The Military

Russian Missile Parts Found At MH17 Crash Site 249

An anonymous reader sends this report from the BBC: Fragments of a suspected Russian missile system have been found at the Flight MH17 crash site in Ukraine, investigators in the Netherlands say. They say the parts, possibly from a Buk surface-to-air system, are "of particular interest" and could help show who was behind the crash. But they say they have not proved their "causal connection" with the crash. ... Ukraine and many Western countries have accused pro-Russian rebels of shooting down the plane, saying they could have used a Buk missile system supplied by Russia. Russia and the rebels deny any responsibility and say the Ukrainian military was to blame.

Hackers Exploit Adobe Flash Vulnerability In Yahoo Ads 77

vivaoporto notes a report that a group of hackers have used online ad networks to distribute malware over several of Yahoo's websites. The attack began on Tuesday, July 28, and was shut down on Monday, August 3. It was targeted at Yahoo's sports, finance, gaming, and news-related sites. Security firm Malwarebytes says the hackers exploited a Flash vulnerability to redirect users to the Angler Exploit Kit. "Attacks on advertising networks have been on the rise ... researchers say. Hackers are able to use the advertising networks themselves, built for targeting specific demographics of Internet users, to find vulnerable machines. While Yahoo acknowledged the attack, the company said that it was not nearly as big as Malwarebytes had portrayed it to be."
Social Networks

Girls Catfish ISIS On Social Media For Travel Money 238

MarkWhittington writes: Yahoo Travel reported that three women in Chechnya took ISIS for $3,300 before getting caught. They are now under investigation for Internet fraud, which seems to be illegal even when committed against the most fearsome terrorist army in modern times. The scam seems to be a combination of the Nigerian Prince con, in which a mark is fooled into giving the con artist large sums of money and catfishing, in which the mark strikes up an online romance with someone he thinks is an attractive woman (or man depending on the gender and preference of the mark.)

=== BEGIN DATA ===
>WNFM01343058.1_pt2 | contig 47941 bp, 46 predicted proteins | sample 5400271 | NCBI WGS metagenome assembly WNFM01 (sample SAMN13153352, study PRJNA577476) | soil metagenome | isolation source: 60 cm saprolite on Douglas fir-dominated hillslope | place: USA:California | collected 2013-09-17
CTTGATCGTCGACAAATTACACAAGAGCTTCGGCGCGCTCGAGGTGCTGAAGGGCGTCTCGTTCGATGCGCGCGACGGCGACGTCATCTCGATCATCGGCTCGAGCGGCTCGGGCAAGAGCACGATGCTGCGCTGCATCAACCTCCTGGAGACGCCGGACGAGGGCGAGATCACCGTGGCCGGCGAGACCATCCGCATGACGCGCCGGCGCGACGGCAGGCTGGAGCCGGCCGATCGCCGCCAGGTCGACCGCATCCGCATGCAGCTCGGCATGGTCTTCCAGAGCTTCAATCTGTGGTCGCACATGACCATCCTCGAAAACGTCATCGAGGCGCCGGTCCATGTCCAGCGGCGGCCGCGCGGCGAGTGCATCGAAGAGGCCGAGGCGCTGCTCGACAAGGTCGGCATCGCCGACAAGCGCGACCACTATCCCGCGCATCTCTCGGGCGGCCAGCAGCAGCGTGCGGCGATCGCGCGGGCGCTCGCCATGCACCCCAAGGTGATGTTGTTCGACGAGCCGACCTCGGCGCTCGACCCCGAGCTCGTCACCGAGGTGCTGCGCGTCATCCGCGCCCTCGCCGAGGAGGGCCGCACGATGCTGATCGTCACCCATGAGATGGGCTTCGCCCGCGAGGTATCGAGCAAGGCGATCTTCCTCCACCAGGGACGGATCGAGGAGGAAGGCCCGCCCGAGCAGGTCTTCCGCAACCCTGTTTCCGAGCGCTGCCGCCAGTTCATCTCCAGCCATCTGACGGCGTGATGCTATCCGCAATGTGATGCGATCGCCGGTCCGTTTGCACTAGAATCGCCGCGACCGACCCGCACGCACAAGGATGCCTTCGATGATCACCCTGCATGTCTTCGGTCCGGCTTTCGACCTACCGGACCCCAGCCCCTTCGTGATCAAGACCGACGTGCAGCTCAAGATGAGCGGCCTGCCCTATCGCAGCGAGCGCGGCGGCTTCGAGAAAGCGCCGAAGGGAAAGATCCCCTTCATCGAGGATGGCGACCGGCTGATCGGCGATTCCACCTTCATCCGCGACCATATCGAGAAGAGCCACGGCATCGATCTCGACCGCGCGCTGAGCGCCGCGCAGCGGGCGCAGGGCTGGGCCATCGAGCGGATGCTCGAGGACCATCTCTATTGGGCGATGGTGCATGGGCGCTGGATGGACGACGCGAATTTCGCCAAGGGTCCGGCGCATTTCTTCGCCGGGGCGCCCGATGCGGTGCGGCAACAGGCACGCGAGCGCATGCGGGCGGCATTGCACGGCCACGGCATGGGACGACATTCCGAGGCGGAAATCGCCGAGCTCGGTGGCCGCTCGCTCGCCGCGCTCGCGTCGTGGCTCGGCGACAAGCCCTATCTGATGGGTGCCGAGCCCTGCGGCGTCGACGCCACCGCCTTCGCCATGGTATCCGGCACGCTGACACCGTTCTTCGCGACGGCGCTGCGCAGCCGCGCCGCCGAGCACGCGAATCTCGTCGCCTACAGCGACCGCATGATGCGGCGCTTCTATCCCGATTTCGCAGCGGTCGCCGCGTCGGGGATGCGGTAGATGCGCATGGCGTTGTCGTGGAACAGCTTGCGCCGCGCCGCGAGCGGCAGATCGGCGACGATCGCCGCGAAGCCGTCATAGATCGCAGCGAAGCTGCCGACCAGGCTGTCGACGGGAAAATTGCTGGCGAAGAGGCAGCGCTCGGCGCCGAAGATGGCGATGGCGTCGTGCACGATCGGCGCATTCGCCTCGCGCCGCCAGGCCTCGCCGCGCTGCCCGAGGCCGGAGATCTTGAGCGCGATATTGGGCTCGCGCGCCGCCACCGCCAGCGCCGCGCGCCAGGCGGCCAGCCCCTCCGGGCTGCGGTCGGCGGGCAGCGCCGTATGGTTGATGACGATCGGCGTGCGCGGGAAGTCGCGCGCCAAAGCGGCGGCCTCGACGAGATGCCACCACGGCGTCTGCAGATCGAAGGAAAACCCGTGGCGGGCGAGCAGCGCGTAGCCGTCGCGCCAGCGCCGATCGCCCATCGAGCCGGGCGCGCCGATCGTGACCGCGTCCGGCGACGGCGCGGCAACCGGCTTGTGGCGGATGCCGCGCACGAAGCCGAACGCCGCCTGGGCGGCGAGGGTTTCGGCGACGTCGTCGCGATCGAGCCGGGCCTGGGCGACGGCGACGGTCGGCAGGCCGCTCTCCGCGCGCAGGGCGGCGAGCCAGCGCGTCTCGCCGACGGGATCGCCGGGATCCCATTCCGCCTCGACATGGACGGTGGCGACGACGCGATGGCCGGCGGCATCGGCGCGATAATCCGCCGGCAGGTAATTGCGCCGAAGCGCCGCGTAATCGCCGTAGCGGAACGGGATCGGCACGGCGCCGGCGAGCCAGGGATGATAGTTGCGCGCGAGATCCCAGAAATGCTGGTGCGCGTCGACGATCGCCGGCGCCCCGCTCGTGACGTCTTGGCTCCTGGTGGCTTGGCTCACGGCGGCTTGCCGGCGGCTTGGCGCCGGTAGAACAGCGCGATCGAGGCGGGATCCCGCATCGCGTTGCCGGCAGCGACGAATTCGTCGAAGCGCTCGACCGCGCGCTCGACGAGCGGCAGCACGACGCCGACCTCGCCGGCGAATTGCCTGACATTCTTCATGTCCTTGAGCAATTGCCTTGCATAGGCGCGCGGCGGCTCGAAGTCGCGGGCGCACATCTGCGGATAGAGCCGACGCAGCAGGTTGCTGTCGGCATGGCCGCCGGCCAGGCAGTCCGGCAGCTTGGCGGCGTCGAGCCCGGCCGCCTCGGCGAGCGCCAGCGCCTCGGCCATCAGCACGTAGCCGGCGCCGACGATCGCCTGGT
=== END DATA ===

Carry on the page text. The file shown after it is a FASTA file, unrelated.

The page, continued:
Clinton Promises 500 Million New Solar Panels 574

An anonymous reader writes: Hillary Clinton, widely regarded as most likely to win the Democrat nomination for the 2016 U.S. presidential election, has unveiled her campaign climate plan. Speaking at Iowa State University, Clinton said she would set up tax incentives for renewable energy to drive further adoption. She also set a goal of installing half a billion new solar panels within her first term, if elected. Her plan would cost roughly $60 billion over 10 years, and she intends to pay for it by cutting tax breaks to the oil and gas industry. According to The Guardian, "Clinton has promised to make the issue of climate change a key pillar of her campaign platform."

Olympic Organizer Wants To Feed Athletes Fukushima Produce 149

New submitter Grady Martin writes: Toshiaki Endo, Japan's government-appointed parliament member in charge of planning for the 2020 Tokyo Olympics, has expressed hopes of supplying the Olympic/Paralympic village with foods grown in Fukushima [Google's autotranslation], stating, 'Using foods from Fukushima in the village is another possibility. I wish to strengthen ties with ground zero in numerous ways.' Would you eat it?

Ex-Lottery Worker Convicted of Programming System To Win $14M 217

An anonymous reader sends news that Eddie Tipton, a man who worked for the Multi-State Lottery Association, has been convicted of rigging a computerized lottery game so he could win the $14 million jackpot. Tipton wrote a computer program that would ensure certain numbers were picked in the lottery game, and ran it on lottery system machines. He then deleted it and bought a ticket from a convenience store. Lottery employees are forbidden to play, so he tried to get acquaintances to cash the winning ticket for him. Unfortunately for him, Iowa law requires the original ticket buyer's name to be divulged before any money can be paid out.

More Than 22 Million People's Data Compromised By OPM Hack 67

OutOnARock writes with news that the Office of Personnel Management data breach reported earlier this month was actually far worse than earlier estimates had it; in all, it seems that more than 22 million people (not all of them government employees) had personal information compromised by the breach. From Yahoo News's coverage: That number is more than five times larger than what the Office of Personnel Management announced a month ago when first acknowledging a major breach had occurred. At the time, OPM only disclosed that the personnel records of 4.2 million current and former federal employees had been compromised.